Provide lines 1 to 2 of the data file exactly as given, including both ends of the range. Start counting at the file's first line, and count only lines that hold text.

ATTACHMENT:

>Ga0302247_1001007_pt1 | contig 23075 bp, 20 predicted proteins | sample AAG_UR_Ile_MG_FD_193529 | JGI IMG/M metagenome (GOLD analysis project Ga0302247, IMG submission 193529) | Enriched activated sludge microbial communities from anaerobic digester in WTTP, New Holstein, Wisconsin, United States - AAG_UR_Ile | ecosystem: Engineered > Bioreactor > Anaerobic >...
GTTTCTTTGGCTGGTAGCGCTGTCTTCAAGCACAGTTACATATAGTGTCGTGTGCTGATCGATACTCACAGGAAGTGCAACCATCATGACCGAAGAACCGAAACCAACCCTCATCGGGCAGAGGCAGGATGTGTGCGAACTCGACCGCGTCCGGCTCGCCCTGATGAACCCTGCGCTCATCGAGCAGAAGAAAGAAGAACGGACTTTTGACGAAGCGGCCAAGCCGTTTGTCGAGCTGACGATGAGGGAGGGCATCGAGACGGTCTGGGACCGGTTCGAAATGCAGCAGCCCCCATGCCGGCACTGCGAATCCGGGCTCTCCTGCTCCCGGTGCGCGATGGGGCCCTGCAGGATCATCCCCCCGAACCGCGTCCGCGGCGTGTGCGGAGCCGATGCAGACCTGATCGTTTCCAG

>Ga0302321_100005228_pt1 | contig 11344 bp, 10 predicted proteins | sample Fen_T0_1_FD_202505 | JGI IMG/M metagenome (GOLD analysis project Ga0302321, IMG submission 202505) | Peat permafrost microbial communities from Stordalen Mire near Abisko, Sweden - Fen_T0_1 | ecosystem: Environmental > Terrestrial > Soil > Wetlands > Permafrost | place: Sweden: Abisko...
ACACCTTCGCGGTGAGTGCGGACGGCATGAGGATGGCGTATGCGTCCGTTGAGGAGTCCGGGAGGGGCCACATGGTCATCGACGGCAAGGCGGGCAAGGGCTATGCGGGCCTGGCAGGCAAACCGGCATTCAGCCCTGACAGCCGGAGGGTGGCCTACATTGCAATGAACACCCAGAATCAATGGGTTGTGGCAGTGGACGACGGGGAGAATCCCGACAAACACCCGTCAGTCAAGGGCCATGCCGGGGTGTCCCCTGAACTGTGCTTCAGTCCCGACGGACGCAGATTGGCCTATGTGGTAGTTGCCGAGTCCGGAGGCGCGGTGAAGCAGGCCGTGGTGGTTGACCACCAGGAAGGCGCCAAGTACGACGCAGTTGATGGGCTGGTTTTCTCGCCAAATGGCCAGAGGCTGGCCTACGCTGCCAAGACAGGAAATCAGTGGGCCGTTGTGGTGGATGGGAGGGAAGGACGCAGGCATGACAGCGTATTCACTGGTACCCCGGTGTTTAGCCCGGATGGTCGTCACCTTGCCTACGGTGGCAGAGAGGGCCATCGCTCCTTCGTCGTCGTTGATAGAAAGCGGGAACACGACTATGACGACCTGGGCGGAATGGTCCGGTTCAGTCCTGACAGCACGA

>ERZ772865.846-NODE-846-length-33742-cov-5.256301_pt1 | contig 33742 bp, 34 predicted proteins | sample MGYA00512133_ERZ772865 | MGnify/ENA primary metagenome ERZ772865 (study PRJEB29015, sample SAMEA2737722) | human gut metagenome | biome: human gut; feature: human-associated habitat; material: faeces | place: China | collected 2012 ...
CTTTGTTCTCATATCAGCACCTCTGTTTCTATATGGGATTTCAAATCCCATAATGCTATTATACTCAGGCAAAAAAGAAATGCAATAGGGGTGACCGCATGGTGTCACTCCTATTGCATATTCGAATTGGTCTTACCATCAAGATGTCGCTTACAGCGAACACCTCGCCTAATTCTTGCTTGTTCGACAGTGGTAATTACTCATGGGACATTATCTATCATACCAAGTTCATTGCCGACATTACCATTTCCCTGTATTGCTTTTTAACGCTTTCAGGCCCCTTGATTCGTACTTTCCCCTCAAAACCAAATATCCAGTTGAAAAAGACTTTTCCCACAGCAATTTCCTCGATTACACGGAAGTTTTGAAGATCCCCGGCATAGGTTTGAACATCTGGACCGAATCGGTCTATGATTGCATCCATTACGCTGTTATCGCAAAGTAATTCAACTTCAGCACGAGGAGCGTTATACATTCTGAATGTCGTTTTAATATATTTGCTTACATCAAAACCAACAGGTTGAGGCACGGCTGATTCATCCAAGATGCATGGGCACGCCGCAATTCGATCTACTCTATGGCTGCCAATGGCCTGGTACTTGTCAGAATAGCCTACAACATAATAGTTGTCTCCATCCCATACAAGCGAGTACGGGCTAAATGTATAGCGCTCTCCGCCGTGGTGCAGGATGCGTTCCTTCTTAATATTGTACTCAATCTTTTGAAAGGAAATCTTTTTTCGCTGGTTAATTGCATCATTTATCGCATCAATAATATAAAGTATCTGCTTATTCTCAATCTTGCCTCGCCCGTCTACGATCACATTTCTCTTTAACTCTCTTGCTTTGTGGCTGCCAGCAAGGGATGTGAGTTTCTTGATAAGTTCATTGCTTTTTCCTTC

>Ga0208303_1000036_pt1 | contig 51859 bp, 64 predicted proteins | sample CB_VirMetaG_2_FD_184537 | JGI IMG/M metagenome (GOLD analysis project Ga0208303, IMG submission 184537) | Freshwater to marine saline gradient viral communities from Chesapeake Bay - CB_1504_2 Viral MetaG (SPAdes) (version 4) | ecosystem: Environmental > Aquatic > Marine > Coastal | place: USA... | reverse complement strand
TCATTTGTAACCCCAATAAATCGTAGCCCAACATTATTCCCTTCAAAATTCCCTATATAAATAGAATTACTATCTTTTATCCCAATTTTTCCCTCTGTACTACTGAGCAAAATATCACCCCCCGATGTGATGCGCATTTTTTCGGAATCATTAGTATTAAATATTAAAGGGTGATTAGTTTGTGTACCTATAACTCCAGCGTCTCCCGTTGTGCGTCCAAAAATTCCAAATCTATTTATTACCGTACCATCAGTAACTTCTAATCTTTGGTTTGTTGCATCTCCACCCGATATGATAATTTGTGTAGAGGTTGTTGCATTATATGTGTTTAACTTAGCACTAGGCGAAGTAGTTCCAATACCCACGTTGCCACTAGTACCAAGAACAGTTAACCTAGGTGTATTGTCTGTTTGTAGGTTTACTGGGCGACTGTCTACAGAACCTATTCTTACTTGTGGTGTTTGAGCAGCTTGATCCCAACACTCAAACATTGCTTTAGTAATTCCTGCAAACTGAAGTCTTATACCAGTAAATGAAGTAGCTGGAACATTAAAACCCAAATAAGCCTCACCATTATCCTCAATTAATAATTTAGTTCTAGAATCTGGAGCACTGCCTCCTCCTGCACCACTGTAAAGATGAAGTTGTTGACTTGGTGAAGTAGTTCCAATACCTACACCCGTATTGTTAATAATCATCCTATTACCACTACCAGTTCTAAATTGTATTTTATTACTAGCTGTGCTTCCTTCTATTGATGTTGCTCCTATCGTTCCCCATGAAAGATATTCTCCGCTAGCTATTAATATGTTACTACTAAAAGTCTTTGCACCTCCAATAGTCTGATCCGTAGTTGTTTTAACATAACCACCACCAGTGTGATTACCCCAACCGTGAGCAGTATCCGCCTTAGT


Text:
>Ga0302247_1001007_pt1 | contig 23075 bp, 20 predicted proteins | sample AAG_UR_Ile_MG_FD_193529 | JGI IMG/M metagenome (GOLD analysis project Ga0302247, IMG submission 193529) | Enriched activated sludge microbial communities from anaerobic digester in WTTP, New Holstein, Wisconsin, United States - AAG_UR_Ile | ecosystem: Engineered > Bioreactor > Anaerobic >...
GTTTCTTTGGCTGGTAGCGCTGTCTTCAAGCACAGTTACATATAGTGTCGTGTGCTGATCGATACTCACAGGAAGTGCAACCATCATGACCGAAGAACCGAAACCAACCCTCATCGGGCAGAGGCAGGATGTGTGCGAACTCGACCGCGTCCGGCTCGCCCTGATGAACCCTGCGCTCATCGAGCAGAAGAAAGAAGAACGGACTTTTGACGAAGCGGCCAAGCCGTTTGTCGAGCTGACGATGAGGGAGGGCATCGAGACGGTCTGGGACCGGTTCGAAATGCAGCAGCCCCCATGCCGGCACTGCGAATCCGGGCTCTCCTGCTCCCGGTGCGCGATGGGGCCCTGCAGGATCATCCCCCCGAACCGCGTCCGCGGCGTGTGCGGAGCCGATGCAGACCTGATCGTTTCCAG